A report relating to the hygenic conditions and health of the children in the rural area in and around the village of Chinamuthevi – Krisna district – Andhra Pradesh – India
In August 2010 we visited the rural area in and around the Indian village of Chinamuthevi to check the hygienic conditions of children living there. The medical staff consisted of two specialists in pediatrics and a dental technician.
The check ups were carried out on the children residing in the village and in the nearby rural villages, also children from nearby tribal families received health checks. The children’s age ranged from a few months to 18 years, divided fairly equally between males and females. All children were part of families, most attend the Native Upper Primary School, some go to state schools. Others were not in any school system. The total number of children the doctors saw was around 300.
Each child was given a full health check, including the measurement of height and weight, also eye tests (including cover-test, convergence, and stereoscopic visual acuity test bilateral), and a control of the dental hygiene. Each child belonging to the Native Upper Primary School received a personal medical card which has been developed to record all the children’s vaccinations and health information.
The results were quite satisfactory. The general condition of the children was generally good. We found in almost every child a lower level of growth in weight and height in relation to children in the West of the same age. This is mainly due to a genetic condition, recurrent in the South-East Asian populations and in particular Indian. This is generally due to an unbalanced diet with excessive intake of carbohydrates (rice in the first place) and protein deficiency (meat and fish). Many had a minor iron deficiency (iron), resulting in hypochromic anemia (always linked to the type of food). In any case the problem if compared to other neighbouring regions already assessed, appeared to be less serious.
The diseases highlighted were very few: some diseases of the respiratory type infection (treated with antibiotics), a case of heart murmur (sent to a specialist), some cases of bone malformation type scoliosis, some orthopedic outcomes of polio which would need physiotherapy treatment.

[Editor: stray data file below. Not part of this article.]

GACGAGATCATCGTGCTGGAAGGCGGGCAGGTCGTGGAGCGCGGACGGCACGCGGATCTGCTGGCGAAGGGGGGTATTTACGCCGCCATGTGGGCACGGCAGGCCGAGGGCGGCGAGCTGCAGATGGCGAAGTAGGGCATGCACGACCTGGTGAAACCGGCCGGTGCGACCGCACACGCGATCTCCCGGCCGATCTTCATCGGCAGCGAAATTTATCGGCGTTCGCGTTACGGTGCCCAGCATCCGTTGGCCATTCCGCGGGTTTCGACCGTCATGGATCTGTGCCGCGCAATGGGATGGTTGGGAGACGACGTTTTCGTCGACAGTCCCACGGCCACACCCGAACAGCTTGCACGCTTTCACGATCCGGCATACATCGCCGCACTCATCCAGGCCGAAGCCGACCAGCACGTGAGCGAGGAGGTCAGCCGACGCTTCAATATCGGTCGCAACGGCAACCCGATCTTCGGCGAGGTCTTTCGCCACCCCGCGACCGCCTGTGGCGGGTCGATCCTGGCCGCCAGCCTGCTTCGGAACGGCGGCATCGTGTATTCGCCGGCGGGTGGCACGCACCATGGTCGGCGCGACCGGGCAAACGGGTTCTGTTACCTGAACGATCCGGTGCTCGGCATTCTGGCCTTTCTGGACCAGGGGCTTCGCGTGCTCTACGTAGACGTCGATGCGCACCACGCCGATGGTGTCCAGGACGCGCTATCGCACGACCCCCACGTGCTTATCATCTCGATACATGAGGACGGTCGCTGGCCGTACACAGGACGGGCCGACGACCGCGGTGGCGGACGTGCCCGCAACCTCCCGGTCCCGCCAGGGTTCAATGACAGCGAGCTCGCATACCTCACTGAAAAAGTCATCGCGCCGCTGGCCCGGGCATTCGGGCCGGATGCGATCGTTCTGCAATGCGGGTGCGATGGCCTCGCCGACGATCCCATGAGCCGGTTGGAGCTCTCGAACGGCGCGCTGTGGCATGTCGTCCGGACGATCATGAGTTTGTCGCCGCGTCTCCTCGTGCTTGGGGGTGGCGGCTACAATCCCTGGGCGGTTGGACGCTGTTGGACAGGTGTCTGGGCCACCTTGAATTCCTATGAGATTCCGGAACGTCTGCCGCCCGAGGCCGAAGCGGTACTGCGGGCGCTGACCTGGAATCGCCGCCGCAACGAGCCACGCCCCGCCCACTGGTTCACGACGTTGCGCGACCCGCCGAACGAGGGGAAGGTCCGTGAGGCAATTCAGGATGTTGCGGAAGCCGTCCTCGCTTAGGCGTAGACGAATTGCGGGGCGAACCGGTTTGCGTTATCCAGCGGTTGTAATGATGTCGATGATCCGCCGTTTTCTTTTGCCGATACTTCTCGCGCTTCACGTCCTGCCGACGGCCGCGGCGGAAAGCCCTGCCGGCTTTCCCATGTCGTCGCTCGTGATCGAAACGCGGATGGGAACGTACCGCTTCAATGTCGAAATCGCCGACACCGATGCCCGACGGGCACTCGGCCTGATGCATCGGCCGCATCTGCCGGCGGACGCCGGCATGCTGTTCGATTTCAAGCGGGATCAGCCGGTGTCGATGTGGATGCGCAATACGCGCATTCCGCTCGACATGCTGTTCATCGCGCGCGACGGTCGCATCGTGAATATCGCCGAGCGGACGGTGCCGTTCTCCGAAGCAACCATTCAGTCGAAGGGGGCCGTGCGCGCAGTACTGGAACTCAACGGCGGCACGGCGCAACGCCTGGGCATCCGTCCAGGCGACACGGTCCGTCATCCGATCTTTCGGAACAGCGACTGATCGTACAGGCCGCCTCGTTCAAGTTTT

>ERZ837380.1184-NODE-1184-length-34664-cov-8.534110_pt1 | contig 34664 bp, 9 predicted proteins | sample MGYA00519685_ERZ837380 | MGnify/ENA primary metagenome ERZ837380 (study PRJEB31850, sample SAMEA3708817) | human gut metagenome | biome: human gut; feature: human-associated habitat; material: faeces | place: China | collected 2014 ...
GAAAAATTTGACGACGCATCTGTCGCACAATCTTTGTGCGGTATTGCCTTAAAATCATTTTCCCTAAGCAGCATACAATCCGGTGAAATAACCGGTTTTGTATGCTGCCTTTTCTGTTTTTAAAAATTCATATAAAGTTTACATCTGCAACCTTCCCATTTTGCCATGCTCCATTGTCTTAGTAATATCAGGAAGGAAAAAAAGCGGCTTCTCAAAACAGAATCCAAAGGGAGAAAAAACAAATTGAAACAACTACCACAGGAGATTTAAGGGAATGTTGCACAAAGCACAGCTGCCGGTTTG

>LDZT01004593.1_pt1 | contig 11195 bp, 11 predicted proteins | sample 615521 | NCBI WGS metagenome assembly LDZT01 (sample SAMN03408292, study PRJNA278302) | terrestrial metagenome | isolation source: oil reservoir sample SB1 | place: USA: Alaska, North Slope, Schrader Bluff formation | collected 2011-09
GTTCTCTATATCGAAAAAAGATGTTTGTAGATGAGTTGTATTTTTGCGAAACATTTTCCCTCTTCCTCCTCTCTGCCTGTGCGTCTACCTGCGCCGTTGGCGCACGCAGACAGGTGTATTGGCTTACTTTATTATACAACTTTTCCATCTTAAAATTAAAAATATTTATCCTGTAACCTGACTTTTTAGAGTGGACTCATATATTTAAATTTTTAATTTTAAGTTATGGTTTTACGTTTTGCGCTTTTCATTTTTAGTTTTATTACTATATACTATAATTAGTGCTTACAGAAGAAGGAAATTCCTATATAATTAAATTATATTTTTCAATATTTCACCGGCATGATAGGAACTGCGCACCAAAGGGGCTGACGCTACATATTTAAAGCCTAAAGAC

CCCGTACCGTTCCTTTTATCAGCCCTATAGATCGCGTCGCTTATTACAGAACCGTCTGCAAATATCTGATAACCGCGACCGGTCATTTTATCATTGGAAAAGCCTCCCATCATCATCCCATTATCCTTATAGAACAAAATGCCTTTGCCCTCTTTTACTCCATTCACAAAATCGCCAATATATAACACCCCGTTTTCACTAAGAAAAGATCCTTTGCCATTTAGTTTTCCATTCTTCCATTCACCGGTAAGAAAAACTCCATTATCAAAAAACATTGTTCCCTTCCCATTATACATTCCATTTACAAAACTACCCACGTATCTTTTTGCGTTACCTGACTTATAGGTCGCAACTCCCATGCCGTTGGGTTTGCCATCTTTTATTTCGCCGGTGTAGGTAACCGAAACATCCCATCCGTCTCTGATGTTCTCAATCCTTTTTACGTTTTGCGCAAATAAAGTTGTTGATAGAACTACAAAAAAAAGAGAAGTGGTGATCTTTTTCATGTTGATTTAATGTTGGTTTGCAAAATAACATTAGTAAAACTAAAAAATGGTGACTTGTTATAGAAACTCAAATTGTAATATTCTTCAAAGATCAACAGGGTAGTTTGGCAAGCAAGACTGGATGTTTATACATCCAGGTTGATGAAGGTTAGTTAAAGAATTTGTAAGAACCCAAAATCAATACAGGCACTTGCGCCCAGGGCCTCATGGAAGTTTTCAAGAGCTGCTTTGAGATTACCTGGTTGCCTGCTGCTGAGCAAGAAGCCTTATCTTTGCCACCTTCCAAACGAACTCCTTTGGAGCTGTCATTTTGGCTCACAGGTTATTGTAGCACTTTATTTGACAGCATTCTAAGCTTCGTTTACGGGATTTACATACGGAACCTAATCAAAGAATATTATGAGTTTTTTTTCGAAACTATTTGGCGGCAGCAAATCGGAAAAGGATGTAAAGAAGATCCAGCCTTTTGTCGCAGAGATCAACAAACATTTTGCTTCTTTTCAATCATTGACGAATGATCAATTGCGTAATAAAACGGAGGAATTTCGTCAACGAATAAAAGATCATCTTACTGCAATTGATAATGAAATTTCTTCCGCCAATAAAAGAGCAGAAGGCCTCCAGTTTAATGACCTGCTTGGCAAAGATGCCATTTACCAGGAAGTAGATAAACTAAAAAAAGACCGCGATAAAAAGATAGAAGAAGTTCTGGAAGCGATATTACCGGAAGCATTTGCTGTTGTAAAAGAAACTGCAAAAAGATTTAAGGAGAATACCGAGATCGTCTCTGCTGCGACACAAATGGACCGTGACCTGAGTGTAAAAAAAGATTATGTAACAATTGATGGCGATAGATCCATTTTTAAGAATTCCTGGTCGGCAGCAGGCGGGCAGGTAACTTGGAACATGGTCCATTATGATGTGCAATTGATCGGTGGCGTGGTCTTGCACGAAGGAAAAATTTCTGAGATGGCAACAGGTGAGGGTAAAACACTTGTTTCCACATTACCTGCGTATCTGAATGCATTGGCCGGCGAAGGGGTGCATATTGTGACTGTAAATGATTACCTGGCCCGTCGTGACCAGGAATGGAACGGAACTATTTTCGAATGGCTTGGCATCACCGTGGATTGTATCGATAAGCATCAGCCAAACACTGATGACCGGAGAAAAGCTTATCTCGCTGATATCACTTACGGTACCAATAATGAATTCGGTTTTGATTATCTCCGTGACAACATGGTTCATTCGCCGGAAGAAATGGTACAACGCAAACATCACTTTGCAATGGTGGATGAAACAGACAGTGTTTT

Two cases of infantile paralysis (probably related to problems related to childbirth) and two cases of motor-mental retardation (due to genetic conditions of unions between blood relatives), a case of allergic asthma (previously treated by a specialist). Several cases of ocular diseases, some cases of myopia, strabismus) that have been referred to specialists for treatment.
In particular, there weren’t many serious infectious diseases or malformations, and the child population was assessed as averagely healthy. In particular we found a very small number of skin infections only those related to insect bites or infected injuries, diseases which are very frequent in these areas. There was only a single case of scabies which had previously been treated, and few cases of head lice. We found this quite extraordinary given the poor sanitary conditions in which people live. This is obviously due to the presence of the family with parents sufficiently caring about the conditions of their children, because they have no drinking water and no sanitation. They live in homes often made of mud, with no sewerage system only open dumps, and no waste system.
The oral hygiene was not so good, (this in general throughout the population) with the presence of gingivitis and periodontal disease from poor cleaning, lots of decay, destructive for young and old teeth, all kinds of dental problems. The situation is certainly linked, to the lack of dental hygiene, to the difficulty of access to regular dental care which is usually because of economic reasons. Because of this we “tried” to give every child (and adult) some health education and encouraged them to follow the rules of cleanliness for their teeth. We gave a new toothbrush and toothpaste to everyone. Furthermore we had prepared a presentation of basic health education in English, based on the normal hygiene practices reported, applying the programme to the reality in which this population lives. This program was shown through a projected Power Point presentation for two nights in two villages and the local communities followed it all with great interest. We left the presentation with the leaders of NATIVE so that they can, in the future, organise more teaching sessions. The work done as far as possible in such a limited time, seems to us satisfactory, but of course a longer stay would have allowed greater action.
We want to thank NATIVE staff of Chinamuthevi village and nearby villages for giving us the opportunity to “help” in some way the resident population and their willingness to organise our work. We also want to thank everyone, the pastors and their families, all the school teachers and children, and all the village people for their hospitality, for the gratitude, warmth and affection that was deeply shown to us. This experience will remain in our hearts as something precious not only from a professional point of view, but especially in terms of human emotions.
Thanks again for everything ….
With our love and affection
dottore Franco, dottoressa Valeria, Luca, Antonella, Anne-Marie, Annalisa and Caterina